Do I need to have an attorney represent me?
You may have an attorney represent you at trial if you wish but you are not required to have one.
Can I bring in statements from witnesses to present to the court?
The court will not consider affidavits or other written statements in lieu of a witness’ appearance at trial. If you want the court to hear from a witness he or she must be present.
How do I get a witness to come to court?
If you want a witness to come to court, and they refuse to come voluntarily, several days prior to trial you must ask the court to issue a subpoena compelling appearance.
Can I ask the City for certain information that I will need for trial?
If you think that the City of Cleveland Heights has certain information in its possession that you will need to use at trial, you must make a discovery request for that information under Rule 16 of the Criminal Rules of Procedure, prior to trial.
What if I cannot come to court on the day scheduled for trial?
If you cannot appear on the day scheduled for trial you must file a Motion for Continuance at least three working days in advance of the trial date. However, you must appear for trial on the day scheduled if the court does not notify you that it has granted your request.
Generally a person may testify to facts about which she or he has firsthand knowledge. In other words, they can testify about things they actually saw or heard.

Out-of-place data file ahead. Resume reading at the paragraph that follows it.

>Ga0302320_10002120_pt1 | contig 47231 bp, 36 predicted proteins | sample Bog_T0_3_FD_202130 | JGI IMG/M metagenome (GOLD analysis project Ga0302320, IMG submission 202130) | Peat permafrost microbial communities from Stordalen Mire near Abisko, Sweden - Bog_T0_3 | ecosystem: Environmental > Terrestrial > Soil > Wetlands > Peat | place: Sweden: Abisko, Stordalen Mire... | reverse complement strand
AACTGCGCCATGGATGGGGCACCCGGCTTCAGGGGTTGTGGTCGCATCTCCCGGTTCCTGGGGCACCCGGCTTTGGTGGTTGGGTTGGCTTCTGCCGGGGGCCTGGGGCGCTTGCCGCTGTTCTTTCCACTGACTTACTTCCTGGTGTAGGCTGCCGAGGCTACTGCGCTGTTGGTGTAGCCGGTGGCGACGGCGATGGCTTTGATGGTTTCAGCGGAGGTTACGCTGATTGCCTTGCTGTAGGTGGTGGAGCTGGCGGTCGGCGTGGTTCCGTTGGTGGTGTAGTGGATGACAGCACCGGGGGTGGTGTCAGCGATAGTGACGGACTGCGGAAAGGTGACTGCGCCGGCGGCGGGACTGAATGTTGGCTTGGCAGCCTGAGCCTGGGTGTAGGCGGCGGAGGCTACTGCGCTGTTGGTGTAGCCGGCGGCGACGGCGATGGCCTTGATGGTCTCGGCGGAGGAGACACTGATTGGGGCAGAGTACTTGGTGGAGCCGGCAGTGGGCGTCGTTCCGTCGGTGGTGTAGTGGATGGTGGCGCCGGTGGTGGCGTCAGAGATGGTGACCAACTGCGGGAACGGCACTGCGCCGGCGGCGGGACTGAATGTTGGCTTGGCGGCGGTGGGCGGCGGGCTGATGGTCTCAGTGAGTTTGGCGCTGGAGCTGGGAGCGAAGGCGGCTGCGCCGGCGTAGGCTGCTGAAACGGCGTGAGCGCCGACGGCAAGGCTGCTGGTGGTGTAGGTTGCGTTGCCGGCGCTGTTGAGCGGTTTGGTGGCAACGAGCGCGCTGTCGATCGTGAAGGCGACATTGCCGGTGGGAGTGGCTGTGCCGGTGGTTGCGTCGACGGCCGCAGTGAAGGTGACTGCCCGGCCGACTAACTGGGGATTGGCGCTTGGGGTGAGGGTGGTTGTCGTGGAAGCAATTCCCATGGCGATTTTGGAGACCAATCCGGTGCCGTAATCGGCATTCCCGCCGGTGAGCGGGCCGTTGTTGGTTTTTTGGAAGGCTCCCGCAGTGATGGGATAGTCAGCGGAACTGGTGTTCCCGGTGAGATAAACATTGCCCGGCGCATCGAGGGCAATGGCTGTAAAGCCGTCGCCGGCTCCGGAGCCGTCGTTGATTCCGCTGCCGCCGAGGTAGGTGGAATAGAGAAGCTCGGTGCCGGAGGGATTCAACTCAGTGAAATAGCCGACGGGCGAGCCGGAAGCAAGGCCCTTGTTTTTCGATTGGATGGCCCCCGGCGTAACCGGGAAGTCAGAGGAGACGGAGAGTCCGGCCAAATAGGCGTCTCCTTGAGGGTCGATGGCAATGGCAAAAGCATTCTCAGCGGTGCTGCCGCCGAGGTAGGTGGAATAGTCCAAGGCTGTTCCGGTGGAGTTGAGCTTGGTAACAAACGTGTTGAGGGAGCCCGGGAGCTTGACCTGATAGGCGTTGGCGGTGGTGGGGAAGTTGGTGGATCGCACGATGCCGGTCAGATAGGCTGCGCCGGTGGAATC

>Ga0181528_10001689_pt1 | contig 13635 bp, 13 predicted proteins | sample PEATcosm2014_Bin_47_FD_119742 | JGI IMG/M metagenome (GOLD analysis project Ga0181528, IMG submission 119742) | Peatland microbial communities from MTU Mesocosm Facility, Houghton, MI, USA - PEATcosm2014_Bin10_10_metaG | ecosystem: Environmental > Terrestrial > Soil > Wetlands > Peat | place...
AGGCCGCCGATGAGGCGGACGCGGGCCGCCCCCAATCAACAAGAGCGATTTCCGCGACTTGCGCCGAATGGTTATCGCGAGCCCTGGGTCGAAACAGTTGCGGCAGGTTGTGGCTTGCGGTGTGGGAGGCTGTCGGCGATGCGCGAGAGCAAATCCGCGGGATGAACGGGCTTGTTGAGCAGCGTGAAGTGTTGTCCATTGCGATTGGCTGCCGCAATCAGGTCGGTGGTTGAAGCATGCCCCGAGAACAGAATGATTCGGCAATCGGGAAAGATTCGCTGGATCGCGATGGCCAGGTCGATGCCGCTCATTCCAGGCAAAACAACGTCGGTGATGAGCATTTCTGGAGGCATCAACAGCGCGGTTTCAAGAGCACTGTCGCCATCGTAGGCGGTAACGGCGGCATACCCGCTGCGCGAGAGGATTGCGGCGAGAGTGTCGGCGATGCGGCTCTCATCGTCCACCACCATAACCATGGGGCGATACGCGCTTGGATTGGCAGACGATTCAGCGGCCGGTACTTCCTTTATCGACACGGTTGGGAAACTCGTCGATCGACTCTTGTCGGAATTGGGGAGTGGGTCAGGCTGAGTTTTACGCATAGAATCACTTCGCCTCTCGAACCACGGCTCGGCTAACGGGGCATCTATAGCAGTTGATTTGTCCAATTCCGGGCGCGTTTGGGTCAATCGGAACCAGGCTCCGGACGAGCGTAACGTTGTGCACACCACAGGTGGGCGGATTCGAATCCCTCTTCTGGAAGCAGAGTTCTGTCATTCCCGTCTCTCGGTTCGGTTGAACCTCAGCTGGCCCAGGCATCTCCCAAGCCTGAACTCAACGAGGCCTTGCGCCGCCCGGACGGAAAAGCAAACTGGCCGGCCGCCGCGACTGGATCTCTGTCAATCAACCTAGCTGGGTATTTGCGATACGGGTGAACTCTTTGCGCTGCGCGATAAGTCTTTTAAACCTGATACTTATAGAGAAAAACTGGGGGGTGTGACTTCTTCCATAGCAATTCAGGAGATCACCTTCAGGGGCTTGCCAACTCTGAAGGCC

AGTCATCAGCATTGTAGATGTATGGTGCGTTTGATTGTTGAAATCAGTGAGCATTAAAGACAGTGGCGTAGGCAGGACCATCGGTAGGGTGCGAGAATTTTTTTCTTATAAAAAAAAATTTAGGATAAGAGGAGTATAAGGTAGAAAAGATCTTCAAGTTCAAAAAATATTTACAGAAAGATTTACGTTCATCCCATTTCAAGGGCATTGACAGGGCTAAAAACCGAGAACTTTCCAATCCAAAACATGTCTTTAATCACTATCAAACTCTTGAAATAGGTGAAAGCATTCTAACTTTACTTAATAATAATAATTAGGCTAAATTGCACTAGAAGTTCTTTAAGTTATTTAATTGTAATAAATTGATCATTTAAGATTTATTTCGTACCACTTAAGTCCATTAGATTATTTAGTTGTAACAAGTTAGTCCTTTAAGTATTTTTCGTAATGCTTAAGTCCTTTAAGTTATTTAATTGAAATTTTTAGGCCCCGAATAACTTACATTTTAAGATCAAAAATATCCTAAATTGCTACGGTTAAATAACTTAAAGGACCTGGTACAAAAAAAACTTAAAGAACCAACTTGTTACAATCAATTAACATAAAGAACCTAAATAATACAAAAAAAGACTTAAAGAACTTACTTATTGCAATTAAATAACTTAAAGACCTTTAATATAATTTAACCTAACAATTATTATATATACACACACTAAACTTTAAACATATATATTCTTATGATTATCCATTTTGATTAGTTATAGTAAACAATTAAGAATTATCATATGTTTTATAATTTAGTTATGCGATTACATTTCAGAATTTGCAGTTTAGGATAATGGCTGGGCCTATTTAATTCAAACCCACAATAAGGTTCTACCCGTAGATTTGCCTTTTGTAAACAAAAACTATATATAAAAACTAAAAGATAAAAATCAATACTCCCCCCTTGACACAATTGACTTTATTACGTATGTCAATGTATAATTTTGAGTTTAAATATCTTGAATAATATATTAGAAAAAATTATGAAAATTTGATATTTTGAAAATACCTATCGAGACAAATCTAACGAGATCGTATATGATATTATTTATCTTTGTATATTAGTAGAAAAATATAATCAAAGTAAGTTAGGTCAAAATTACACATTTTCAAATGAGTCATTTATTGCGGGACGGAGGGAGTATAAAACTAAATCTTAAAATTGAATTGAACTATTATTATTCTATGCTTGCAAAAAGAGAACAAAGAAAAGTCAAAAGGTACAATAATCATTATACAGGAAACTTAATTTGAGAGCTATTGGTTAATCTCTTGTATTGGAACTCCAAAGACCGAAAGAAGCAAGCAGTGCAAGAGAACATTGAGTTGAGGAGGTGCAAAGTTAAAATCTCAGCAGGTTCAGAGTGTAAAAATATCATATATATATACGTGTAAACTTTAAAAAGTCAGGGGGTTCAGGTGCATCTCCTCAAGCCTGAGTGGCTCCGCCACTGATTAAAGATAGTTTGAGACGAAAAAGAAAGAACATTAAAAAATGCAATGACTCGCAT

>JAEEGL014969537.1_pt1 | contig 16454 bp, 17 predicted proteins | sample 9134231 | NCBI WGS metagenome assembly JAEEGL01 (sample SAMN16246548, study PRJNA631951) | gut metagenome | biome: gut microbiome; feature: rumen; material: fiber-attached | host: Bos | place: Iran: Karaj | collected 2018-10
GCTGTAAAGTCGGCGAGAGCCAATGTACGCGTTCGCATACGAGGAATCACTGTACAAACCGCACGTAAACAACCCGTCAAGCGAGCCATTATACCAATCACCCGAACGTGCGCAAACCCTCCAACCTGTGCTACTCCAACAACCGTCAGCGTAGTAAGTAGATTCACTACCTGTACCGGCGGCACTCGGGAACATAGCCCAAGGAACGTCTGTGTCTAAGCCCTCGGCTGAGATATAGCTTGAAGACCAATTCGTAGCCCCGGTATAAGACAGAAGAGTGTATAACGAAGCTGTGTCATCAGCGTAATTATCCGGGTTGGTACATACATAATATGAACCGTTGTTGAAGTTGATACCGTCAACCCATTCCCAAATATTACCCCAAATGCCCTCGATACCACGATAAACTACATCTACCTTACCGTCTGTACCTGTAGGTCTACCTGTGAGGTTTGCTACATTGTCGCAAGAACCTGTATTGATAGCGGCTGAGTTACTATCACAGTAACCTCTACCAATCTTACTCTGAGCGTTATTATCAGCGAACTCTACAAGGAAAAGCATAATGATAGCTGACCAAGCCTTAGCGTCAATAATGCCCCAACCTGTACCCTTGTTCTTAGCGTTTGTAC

You may, but are not required to, take the stand and testify on your own behalf. If you do so without a lawyer you do not have to ask yourself questions but may testify in narrative form.
You cannot read from a prepared statement on the stand.
If you want to use a photograph or other physical evidence (such as a document) you must fully identify the object introduced and tell the court how and when you obtained it. You must supply the court with enough information for it to determine whether that evidence is what it purports to be and if it accurately represents what it claims to depict.
The court may refuse to hear certain testimony or review certain physical evidence based upon the Rules of Evidence. While the court will generally explain the reason for its refusal it will be impossible for the court to fully apprise you of the sum and substance of the evidentiary rules at trial.